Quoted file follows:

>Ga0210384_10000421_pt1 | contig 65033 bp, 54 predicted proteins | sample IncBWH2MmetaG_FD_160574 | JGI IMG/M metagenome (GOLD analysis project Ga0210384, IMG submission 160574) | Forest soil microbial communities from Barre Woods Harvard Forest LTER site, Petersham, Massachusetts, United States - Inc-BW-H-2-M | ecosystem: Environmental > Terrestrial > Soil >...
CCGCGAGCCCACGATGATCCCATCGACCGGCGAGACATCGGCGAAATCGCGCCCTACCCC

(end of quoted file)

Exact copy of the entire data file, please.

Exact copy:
>Ga0210384_10000421_pt1 | contig 65033 bp, 54 predicted proteins | sample IncBWH2MmetaG_FD_160574 | JGI IMG/M metagenome (GOLD analysis project Ga0210384, IMG submission 160574) | Forest soil microbial communities from Barre Woods Harvard Forest LTER site, Petersham, Massachusetts, United States - Inc-BW-H-2-M | ecosystem: Environmental > Terrestrial > Soil >...
CCGCGAGCCCACGATGATCCCATCGACCGGCGAGACATCGGCGAAATCGCGCCCTACCCC